And even if I do move, even if I do find a job on the continent, I will always been seen as a British National, no matter how I see myself, no matter how little that label represents me anymore, no matter how much I protest, people will say “But you are British!” as transgender people are told “But you are a man!” or “But you are a woman!” no matter how much they protest otherwise.
Beyond how others see me, it is monumentally difficult to turn my back on the country in which I grew up, on the culture which played such a huge part in my development as a person. But after this vote, I feel the culture I thought I had lived in is a lie. I truly feel as though part of me has been tore forcibly out of my ‘self’.
But maybe this is how leave voters felt. Maybe they feel that multiculturalism is a threat to their own identity. Maybe Christians feel gay marriage reveals their image of the British culture to be not what they thought it was, to be a lie that they are not a part of. This is likely the case, and just goes to show, there could be no winners in this referendum. Merely calling it has split the country and shown us all that we are not, have never been, what we think we are.
Of course, we all feel we are Right and the Other is Wrong. Having said that, here is where I feel the difference lies between Remain and Leave. Multiculturalism, by the very definition of the word, allows for the coexistence of all cultures, including the fundamentally British culture that the Leave campaigners may have felt was so under threat. The opposite, however, cannot be said. By turning our back on Europe, on internationalism and multiculturalism, we are denying cultures, we are removing identities. Rather than saying ‘A place for everyone,’ we are saying ‘Only Brits allowed!’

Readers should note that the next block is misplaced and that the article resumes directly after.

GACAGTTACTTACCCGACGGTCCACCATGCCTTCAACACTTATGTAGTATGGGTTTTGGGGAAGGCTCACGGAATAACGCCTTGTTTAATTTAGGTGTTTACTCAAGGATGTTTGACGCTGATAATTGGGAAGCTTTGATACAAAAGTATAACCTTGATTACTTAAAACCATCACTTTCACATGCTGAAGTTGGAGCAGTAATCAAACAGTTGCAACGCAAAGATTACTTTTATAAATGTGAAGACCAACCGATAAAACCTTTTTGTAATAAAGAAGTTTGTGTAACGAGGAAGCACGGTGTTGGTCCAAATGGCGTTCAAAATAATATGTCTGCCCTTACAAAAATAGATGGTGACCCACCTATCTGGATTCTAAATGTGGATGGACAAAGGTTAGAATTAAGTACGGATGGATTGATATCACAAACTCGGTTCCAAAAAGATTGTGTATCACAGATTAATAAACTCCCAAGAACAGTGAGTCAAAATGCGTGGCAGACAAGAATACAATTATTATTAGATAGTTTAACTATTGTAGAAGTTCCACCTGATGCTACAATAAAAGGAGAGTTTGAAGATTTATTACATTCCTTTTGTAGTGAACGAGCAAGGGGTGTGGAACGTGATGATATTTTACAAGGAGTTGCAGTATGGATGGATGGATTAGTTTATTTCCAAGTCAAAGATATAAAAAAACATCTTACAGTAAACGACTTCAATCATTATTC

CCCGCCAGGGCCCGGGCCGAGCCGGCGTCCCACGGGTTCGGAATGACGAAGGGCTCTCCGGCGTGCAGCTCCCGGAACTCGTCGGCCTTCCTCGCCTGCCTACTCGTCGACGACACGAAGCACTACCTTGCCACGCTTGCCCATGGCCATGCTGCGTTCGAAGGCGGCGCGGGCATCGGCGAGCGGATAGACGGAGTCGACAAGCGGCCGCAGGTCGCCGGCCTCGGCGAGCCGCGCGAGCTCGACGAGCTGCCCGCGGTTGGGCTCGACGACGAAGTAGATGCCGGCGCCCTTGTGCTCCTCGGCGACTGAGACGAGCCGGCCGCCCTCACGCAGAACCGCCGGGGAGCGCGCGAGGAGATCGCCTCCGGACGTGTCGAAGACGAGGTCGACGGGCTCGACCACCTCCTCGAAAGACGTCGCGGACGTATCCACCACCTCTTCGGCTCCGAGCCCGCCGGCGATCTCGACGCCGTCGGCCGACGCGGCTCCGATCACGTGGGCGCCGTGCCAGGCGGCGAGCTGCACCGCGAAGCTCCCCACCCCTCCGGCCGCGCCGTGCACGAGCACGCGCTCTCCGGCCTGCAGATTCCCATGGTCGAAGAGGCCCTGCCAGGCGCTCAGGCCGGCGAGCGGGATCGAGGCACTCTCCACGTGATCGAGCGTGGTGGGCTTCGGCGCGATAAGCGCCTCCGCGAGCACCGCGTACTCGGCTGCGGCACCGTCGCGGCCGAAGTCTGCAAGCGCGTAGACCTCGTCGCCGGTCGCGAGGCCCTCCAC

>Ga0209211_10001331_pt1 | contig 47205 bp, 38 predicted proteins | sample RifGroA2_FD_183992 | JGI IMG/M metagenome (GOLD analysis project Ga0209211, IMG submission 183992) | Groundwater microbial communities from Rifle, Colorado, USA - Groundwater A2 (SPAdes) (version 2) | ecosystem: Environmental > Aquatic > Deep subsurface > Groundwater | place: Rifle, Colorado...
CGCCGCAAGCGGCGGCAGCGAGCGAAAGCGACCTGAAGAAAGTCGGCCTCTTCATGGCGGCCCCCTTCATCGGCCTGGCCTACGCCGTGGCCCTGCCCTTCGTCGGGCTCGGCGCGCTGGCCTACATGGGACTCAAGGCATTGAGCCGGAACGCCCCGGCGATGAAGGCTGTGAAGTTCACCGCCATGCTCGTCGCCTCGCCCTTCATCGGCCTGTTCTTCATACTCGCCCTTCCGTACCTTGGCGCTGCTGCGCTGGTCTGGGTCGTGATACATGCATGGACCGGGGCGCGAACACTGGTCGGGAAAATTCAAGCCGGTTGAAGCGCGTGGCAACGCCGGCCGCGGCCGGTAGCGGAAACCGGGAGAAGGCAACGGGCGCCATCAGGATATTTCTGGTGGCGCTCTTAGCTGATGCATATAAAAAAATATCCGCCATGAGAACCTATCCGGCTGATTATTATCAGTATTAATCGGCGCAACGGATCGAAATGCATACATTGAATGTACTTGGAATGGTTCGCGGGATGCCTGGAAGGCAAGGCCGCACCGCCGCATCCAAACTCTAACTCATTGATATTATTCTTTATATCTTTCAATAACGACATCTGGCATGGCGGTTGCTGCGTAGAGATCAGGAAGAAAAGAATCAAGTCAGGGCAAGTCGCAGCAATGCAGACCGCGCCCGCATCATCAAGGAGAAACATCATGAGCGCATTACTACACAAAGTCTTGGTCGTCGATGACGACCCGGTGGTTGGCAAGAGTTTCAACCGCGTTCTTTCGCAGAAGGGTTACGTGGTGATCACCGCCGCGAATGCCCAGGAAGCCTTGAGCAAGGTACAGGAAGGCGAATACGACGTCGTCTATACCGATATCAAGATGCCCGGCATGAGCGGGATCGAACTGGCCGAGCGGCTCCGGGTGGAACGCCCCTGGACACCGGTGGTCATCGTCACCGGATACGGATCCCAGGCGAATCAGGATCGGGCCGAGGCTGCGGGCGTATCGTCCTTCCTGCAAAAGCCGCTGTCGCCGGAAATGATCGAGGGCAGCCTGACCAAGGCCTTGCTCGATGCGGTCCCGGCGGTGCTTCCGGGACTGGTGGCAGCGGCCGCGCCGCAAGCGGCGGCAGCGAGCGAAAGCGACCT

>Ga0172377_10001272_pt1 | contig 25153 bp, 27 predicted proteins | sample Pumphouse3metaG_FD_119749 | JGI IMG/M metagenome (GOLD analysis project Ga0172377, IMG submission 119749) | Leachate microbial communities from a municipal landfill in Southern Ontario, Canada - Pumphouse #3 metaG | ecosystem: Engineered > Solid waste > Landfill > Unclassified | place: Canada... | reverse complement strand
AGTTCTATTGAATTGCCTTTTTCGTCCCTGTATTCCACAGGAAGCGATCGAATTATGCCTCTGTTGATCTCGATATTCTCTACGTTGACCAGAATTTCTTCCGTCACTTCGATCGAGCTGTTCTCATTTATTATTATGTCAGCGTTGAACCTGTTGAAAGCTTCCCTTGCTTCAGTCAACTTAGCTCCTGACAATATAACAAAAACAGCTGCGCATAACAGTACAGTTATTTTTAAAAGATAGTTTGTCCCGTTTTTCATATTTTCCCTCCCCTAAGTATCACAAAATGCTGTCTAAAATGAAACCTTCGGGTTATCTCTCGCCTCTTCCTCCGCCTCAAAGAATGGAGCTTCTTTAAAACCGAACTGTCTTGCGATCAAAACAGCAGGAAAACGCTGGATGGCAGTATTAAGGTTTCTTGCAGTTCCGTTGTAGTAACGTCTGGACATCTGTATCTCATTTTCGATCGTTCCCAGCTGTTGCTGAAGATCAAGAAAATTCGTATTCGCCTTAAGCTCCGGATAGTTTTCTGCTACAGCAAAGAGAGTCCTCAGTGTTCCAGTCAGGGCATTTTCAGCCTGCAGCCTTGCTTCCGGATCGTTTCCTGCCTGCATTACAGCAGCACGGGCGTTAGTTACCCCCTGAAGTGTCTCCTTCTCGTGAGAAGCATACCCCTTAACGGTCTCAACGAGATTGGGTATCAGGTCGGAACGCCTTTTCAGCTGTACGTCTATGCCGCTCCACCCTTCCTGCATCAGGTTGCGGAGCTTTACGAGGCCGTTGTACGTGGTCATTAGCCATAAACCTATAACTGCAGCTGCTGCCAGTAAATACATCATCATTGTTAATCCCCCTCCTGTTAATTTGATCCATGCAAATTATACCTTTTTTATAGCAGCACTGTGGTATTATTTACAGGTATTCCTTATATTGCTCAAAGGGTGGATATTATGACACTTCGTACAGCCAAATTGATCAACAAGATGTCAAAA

A whole generation has just been dictated to by their elders as to what it is to be British, and it is not what we are. I can only conclude I am not British and the only way I will feel safe, happy, and comfortable in my own skin again, will be to change the outward physicality to come in line with my inward experience of identity. To become Trans-national.
(I would like to take a moment to point out that the whole referendum debate was sparked by a much worse event that has shown an entirely different side to Trans-nationalism: that is, the refugee crisis. Rather than no longer belonging to their home, millions of people across the world are finding their homes no longer belong to them. Just as their lives and safety have to be of foremost concern to any decent human being right now, so do their mental and emotional wellbeing. We must recognise that these people have been forced from the nations were they feel they belong, with which they identify. Just as I have said above, their biggest wish is that they can change the outward reality to match their inward experience, and go back to a safe and welcoming home. We must consider this when dealing with them and their country, and work as one world to heal the nations that they love so much. And that is just not going to happen by shutting down our borders and turning our backs on the world.)